Drexel University Researcher Launch a New Battery Electrode Design


Expertise from Drexel University has launched two new electrode designs using MXene material. With the help of MXene material, it is possible to charge batteries much faster than the regular time. Drexel University’s researcher’s recent work exposing a new battery electrode design, the researcher took a big step toward making it a reality. Mr. Yury Gogotsi led the team, is a Bach professor in Drexel’s College of Engineering in the Department of Materials Science and Engineering. Team’s latest devices could make energy storage devices such as plodding tanker truck of energy storage technology, batteries. Gogotsi said, “We demonstrate charging of thin MXene electrodes in tens of milliseconds, this is enabled by the very high electronic conductivity of MXene”.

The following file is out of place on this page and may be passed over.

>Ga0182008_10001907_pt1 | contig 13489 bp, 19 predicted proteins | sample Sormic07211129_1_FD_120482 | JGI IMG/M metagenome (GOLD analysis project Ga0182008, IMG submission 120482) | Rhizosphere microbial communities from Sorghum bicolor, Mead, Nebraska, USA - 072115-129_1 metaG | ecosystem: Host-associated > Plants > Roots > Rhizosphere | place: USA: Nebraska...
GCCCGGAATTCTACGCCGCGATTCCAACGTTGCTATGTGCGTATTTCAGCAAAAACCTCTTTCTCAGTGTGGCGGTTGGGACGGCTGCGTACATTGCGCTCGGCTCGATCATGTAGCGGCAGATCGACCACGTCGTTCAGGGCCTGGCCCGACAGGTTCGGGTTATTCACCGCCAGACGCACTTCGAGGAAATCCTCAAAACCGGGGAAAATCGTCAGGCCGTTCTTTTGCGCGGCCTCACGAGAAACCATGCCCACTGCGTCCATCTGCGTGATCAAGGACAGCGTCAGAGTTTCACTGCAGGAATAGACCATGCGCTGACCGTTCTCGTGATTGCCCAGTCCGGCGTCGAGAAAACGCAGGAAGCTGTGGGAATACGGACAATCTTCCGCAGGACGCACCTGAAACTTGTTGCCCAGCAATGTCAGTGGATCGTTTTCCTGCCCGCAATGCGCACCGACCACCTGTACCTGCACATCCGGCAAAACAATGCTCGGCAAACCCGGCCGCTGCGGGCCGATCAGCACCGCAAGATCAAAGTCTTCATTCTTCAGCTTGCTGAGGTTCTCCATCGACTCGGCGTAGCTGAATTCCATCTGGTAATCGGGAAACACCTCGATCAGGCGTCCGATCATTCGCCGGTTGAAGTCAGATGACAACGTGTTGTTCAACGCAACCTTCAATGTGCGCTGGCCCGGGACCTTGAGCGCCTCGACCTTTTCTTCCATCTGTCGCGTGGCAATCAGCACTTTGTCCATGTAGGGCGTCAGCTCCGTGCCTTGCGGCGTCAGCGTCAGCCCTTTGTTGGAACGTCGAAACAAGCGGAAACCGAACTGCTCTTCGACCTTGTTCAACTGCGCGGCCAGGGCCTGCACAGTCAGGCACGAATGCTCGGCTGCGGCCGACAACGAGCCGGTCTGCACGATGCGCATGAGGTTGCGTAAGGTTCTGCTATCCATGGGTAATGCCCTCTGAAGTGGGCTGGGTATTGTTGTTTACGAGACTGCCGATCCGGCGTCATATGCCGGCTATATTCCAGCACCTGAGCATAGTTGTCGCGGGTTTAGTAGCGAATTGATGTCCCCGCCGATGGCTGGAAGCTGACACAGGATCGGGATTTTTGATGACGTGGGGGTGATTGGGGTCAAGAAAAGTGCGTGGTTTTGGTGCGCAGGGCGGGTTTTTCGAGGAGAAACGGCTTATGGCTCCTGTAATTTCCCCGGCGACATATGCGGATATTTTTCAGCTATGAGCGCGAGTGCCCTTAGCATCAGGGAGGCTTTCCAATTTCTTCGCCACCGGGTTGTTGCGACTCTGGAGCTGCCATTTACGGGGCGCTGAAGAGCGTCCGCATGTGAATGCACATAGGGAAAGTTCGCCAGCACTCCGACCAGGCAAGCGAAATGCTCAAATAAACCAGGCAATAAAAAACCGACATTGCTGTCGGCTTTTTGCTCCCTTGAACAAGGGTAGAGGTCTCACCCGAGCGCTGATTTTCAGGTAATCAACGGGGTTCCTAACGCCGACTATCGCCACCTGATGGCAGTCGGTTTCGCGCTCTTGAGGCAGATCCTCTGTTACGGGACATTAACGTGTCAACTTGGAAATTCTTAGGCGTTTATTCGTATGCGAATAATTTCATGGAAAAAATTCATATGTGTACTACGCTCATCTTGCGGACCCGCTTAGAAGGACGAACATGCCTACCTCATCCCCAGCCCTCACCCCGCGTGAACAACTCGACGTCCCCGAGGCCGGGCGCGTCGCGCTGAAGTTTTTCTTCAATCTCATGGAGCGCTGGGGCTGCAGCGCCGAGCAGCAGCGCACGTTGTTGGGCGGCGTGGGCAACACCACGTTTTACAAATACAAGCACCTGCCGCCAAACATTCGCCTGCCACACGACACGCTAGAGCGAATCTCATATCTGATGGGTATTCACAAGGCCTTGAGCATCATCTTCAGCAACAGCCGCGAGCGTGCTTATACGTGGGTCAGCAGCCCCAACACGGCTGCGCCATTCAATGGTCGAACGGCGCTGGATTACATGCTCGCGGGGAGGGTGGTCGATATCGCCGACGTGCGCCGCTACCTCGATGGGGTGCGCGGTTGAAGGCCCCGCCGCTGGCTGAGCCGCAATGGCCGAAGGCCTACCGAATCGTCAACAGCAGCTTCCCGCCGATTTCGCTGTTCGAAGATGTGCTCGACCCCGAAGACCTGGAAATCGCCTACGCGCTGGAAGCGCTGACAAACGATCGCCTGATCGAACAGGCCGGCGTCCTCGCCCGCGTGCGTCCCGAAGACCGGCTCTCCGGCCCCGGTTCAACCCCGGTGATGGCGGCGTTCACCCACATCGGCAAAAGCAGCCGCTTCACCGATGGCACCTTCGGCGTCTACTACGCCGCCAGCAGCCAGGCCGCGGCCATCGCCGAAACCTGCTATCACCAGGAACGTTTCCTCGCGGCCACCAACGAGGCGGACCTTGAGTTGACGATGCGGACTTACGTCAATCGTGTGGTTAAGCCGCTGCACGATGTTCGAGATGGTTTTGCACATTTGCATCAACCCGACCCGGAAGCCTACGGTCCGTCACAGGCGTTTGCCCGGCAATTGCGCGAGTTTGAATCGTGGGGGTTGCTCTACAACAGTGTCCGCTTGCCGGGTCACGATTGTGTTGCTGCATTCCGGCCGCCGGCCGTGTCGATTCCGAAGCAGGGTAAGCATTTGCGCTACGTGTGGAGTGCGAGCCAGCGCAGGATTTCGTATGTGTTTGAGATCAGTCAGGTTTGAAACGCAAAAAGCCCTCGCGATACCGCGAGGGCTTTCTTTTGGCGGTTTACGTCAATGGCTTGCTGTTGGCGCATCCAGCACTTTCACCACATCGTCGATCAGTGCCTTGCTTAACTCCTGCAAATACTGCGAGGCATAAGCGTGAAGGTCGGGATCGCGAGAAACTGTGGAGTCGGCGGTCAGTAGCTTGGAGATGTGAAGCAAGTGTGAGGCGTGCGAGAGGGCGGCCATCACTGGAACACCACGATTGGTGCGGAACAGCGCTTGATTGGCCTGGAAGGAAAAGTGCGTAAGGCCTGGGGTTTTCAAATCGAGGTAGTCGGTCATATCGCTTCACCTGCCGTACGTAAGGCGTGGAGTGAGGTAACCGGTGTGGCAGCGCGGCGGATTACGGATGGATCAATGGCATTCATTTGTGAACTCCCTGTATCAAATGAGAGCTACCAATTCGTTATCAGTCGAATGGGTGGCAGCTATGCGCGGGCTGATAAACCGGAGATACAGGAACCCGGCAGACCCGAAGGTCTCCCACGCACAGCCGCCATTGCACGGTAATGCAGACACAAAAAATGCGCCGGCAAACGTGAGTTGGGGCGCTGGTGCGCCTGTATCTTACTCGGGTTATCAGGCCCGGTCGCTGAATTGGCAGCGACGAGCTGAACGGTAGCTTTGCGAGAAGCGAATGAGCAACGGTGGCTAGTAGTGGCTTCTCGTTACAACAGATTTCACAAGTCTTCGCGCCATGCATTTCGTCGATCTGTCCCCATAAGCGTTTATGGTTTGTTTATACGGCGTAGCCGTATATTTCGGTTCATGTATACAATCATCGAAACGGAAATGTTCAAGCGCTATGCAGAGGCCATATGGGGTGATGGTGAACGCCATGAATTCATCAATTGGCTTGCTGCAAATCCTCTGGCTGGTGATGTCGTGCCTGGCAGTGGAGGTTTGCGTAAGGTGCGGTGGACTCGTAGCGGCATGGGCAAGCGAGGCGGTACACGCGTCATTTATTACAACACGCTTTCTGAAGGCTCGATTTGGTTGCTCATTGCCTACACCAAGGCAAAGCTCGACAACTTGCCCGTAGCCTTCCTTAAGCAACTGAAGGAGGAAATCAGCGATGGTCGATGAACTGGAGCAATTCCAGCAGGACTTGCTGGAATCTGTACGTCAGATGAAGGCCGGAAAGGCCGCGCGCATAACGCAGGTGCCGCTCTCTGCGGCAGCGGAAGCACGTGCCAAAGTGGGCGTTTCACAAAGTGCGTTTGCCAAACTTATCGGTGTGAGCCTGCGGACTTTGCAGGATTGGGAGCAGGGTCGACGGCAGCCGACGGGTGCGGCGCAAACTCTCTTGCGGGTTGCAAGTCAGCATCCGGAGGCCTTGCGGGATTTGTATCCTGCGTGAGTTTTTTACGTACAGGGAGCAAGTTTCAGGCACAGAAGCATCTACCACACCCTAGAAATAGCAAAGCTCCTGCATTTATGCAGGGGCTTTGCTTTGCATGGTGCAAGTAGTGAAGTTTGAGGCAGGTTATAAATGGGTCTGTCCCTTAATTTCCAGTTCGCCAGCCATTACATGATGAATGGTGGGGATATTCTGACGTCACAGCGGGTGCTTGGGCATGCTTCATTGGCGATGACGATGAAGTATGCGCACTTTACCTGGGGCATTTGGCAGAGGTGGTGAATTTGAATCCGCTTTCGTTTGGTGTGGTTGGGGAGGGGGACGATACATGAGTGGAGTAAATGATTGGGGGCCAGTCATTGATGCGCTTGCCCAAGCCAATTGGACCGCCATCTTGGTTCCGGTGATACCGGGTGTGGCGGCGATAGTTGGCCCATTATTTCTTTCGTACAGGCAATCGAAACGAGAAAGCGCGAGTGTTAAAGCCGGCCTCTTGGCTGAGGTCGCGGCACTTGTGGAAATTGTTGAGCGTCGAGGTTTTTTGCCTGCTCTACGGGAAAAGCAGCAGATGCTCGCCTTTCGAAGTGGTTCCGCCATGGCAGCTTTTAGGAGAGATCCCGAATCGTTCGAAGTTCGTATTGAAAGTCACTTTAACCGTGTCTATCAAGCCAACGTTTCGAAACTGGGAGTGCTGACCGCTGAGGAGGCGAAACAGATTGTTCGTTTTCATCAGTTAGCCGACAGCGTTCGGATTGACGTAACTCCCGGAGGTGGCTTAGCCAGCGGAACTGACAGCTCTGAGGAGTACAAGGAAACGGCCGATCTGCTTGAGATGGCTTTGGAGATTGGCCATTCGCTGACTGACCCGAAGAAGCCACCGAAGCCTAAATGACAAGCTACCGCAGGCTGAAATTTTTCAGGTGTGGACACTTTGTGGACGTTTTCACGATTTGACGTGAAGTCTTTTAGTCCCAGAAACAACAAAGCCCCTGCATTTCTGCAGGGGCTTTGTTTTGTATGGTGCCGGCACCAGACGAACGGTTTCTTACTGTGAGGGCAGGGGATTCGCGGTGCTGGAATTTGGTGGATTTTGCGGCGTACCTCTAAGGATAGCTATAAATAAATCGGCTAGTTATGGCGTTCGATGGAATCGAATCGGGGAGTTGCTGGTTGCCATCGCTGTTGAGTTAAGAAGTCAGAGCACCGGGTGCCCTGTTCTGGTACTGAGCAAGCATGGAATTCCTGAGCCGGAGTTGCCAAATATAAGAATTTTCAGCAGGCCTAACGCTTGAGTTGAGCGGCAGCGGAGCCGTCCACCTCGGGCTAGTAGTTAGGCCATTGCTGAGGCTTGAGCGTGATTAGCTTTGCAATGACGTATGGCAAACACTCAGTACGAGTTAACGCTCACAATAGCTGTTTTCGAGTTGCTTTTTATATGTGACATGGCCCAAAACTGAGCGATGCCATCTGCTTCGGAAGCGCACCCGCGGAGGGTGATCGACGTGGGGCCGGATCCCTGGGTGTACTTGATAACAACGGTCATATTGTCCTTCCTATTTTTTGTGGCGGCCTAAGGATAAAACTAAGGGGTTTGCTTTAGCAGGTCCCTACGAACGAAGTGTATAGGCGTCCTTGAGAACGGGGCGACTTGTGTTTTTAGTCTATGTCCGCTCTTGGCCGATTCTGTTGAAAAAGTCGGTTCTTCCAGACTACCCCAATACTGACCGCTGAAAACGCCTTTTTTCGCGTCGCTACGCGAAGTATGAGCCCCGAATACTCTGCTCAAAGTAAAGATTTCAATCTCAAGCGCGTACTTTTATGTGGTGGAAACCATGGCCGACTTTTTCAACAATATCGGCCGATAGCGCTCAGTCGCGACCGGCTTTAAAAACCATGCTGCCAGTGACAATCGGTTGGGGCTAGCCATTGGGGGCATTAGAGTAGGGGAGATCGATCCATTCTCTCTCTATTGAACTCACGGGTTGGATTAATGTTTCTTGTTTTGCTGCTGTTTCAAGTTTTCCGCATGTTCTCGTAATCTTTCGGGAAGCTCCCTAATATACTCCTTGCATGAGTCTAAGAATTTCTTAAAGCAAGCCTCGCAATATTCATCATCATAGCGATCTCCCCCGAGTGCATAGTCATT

When it comes to faster-charging energy storage devices then electrodes are essential components of batteries. Using Electrodes energy is stored during charging as well as from which it is disbursed to power our devices. The materials should require places to store more energy. Electrode materials in batteries offer “redox active sites” for the charge to be stored. The redox active sites are nothing but ports, if the electrode material has more ports it means it can store more energy. Lukatskaya said, “In traditional batteries and supercapacitors, ions have a tortuous path toward charge storage ports, which not only slows down everything, but it also creates a situation where very few ions actually reach their destination at fast charging rates”. Lukatskaya added, “The ideal electrode architecture would be something like ions moving to the ports via multi-lane, high-speed ‘highways,’ instead of taking single-lane roads. Our design achieves this goal, which allows for rapid charging on the order of a few seconds or less”. The main benefit of using MXenes is that allows rapid flow of an electrical current.